At the O2 on Saturday night each round of desire was won by the tiniest of fine margins, lost by the same fine lines of pain and as blood dripped from wounds, the crowd stood, the sacrifice was clear as Regis Prograis and Josh Taylor kept fighting.
They fought to a long forgotten standstill, each stiff and exhausted and bruised at the last echoing bell, but there was no brotherly embrace. At the very end they glared at each other, not quite done yet and had to be separated before their weary bodies were hoisted high by sweaty handlers to receive their praise. The fight was over, but not finished – the first judge had it even, 114-114 after such suffering and then the final two went 115-113 and 117-112, the last score was too wide, and then as Michael Buffer, the ancient saint of the microphone, adjusted his regal chops, he delivered the sweetest sound to Taylor’s ears and broke the fighting heart of Prograis.
They embraced, respect at last. “The best man won tonight, it was a helluva fight,” said Prograis. It was his first loss in 25 fights; Taylor is now unbeaten in 16.
In the glory any trophy, belt and title calculations are a distraction when a fight like this has taken over, when two previously unbeaten current world champions have made a silent decision to simply not back down, to fight each other for every bitter second of the 36 minutes; the bauble count at the O2 late on Saturday night is not a figure that will linger, but for the record Taylor left the ring as the World Boxing Super Series winner, its Muhammad Ali trophy in hand, the Ring belt, the WBA, the IBF and the WBC diamond belts. He also had, he joked, a fake Lacoste belt he once bought in Tenerife.
There was no set pattern to this brilliance, no simple adjustment that turned the classic in one boxer’s favour. All rounds were 180-second epics, full stories in three breathless minutes and at each bell the men stirred from their breaks and went back to work like the devoted artists they are. It was exhausting to watch from my seat deep in the utter-delight section, just six feet from the ring canvas.
Prograis took an early lead, his speed exceptional and after three rounds he looked like he was enjoying himself, perhaps he could hear the endless praise in his ears. However, Taylor won the fourth but seemed flat-out, at full pace and that looked ominous so early – luckily it was a tiny deception. After six rounds I had the fight 3-3, the 50-50 fight was sweetly on track. At the end of the sixth there was just a bit of raw panic in the Prograis corner: “You can’t give up the rounds,” urged Bobby Benton, his friend and coach. They shared a round each, entered the ninth with my card fixed at 4-4; it was relentless, both fierce and masterful, far more than a slugfest.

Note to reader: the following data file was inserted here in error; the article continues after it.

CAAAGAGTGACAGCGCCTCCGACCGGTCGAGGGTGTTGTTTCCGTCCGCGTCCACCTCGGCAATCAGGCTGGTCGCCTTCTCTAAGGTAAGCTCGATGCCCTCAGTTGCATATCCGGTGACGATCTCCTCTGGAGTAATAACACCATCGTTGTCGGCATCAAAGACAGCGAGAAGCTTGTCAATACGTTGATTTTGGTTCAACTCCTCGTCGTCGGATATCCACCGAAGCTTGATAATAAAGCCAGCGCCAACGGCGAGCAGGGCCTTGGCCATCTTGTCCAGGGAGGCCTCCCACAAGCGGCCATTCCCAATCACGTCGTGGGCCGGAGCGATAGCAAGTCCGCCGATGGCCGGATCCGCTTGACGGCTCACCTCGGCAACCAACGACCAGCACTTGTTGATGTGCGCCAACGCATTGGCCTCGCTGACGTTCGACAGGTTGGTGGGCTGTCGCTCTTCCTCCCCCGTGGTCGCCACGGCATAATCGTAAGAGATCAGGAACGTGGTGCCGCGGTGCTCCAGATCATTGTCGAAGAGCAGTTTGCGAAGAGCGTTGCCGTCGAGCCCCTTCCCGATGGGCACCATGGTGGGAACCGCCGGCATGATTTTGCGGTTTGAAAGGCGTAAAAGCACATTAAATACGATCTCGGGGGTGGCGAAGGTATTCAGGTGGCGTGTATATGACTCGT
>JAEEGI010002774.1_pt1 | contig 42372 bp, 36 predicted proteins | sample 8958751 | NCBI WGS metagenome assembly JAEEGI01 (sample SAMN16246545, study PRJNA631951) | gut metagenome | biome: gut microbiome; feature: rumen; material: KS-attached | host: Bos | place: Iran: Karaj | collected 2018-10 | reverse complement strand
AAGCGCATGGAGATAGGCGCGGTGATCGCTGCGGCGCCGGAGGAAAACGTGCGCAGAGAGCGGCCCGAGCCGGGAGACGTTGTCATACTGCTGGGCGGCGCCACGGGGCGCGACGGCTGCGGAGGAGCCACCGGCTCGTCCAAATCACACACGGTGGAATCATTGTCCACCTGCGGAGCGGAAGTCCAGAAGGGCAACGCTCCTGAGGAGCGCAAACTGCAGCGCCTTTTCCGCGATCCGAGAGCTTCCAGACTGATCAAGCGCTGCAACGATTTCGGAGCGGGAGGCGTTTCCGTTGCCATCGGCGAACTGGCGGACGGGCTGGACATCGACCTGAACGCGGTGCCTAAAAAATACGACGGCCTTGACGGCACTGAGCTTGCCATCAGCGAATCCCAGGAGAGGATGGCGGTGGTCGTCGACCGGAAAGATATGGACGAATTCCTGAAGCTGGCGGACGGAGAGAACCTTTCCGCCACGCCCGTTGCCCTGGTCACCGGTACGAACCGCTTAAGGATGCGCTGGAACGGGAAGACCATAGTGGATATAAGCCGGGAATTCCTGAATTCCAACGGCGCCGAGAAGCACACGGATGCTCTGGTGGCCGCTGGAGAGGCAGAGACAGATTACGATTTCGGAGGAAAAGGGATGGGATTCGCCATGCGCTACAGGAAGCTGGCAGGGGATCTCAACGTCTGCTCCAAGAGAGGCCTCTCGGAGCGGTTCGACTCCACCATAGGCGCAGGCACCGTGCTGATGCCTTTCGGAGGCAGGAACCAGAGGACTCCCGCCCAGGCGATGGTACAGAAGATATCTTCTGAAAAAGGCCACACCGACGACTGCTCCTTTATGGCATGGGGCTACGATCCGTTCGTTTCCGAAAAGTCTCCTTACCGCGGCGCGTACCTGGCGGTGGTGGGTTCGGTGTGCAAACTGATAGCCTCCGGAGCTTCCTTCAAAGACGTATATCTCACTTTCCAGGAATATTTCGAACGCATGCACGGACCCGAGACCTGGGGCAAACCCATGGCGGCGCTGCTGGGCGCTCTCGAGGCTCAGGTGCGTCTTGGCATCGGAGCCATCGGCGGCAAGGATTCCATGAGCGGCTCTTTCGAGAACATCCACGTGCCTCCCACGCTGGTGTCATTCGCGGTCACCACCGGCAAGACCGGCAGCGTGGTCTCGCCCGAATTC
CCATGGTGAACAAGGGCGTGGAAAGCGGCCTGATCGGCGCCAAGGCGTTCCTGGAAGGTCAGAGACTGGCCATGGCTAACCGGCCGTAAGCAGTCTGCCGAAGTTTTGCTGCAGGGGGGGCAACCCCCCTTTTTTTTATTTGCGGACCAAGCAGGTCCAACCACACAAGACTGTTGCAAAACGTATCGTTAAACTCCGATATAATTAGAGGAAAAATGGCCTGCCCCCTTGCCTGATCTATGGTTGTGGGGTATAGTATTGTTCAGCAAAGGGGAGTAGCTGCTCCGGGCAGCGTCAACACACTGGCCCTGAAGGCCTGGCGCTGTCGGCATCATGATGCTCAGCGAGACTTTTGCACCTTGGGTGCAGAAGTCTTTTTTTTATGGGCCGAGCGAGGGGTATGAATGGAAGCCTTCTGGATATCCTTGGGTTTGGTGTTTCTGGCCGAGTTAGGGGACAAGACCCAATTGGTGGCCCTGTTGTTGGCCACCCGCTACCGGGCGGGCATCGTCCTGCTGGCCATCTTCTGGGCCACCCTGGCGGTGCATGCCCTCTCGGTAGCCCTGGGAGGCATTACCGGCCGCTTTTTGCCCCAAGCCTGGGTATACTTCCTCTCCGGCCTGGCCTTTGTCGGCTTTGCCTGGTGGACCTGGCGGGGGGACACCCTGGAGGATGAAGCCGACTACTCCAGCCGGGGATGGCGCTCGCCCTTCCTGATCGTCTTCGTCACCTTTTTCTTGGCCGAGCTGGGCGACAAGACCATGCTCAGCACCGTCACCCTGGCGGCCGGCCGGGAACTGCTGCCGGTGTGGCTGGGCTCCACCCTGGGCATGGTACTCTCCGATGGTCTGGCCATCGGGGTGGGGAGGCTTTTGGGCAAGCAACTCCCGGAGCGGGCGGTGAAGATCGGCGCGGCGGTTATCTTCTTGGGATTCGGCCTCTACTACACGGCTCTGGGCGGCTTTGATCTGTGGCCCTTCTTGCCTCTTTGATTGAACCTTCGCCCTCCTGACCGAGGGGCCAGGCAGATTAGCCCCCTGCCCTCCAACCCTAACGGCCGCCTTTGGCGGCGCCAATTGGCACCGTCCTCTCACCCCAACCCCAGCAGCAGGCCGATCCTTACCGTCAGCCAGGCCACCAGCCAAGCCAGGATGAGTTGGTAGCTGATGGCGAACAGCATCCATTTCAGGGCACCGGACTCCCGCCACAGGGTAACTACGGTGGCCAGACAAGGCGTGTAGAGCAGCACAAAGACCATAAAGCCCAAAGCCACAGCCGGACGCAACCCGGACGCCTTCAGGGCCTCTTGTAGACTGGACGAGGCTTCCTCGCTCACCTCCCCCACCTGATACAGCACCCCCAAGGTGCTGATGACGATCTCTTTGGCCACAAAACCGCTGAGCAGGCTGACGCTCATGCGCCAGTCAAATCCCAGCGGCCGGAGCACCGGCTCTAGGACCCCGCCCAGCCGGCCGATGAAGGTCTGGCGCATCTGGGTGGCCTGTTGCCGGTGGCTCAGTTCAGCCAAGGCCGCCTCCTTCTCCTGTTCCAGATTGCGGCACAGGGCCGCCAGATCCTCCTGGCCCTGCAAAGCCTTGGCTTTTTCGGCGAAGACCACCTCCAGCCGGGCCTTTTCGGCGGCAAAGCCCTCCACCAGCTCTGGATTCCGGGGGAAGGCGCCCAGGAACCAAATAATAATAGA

Taylor’s right eye had started to swell and close by the 11th round, but I had him edging in front, refusing to obey any established form guides. Prograis had blood smeared from his nose, mouth and a nick over his right eye across his swollen face. In round 11 the damaged right eye – Taylor had not been able to see clearly out of the right eye for two rounds – split, an ugly two-inch gash that filled his cheek with dark, dark blood. There was no panic at this late crisis and in his corner the veteran’s veteran, Jimmy Tibbs, silently went to work to contain the wound with his magic.
A dozen sets of eyes could never fully capture the drama of fights like this at that moment when the hope, despair, dreams, tears and fears of all involve combine; it is one of sport’s most unforgettable passages. They rose, blood sticking to their bodies, on weary legs for the last and then it was back to work, the final words of their corners deaf to their ears as the howls of 18,000 witnesses lifted them.
Prograis just won the last, just finished on top, but the fight had narrowly slipped from his fists before the round started. They had nothing left at the end but their defiance, they stood and even in the uneasy calm of a finished fight they refused to back down, refused to look away. It was unforgettable stuff, an end that plays over in mind now with a Rocky anthem booming.
The O2’s position as the home of boxing was enhanced by the delights of this sensational match, a fight so pure in its conception and deliverance that nobody witness to the brutal craft of both will ever forget where they were when the first and last bells sounded.
We all had our privilege card stamped on Saturday night, in the guiltiest of pleasures my old trade can deliver: two unbeaten men fighting with every ounce of their souls to avoid the unknown, to win at all cost.
If they ever fought a rematch – fights like this have to be measured long beyond the financial gains and any persuasive deceptions of ring honour – they will each need to calculate simply the short and long-term health risks; fights like this can shorten more than careers. They made sacrifices for their pride and respect on Saturday night and our pleasure. Thank you.
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